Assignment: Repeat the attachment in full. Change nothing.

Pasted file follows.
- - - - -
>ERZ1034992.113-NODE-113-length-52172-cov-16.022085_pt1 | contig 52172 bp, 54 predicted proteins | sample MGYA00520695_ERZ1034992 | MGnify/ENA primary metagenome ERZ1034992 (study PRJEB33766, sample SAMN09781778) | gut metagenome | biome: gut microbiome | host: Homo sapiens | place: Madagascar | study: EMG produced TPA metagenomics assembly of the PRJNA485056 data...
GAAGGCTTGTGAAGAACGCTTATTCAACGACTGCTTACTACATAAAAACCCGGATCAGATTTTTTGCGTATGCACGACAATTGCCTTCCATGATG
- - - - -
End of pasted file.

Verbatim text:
>ERZ1034992.113-NODE-113-length-52172-cov-16.022085_pt1 | contig 52172 bp, 54 predicted proteins | sample MGYA00520695_ERZ1034992 | MGnify/ENA primary metagenome ERZ1034992 (study PRJEB33766, sample SAMN09781778) | gut metagenome | biome: gut microbiome | host: Homo sapiens | place: Madagascar | study: EMG produced TPA metagenomics assembly of the PRJNA485056 data...
GAAGGCTTGTGAAGAACGCTTATTCAACGACTGCTTACTACATAAAAACCCGGATCAGATTTTTTGCGTATGCACGACAATTGCCTTCCATGATG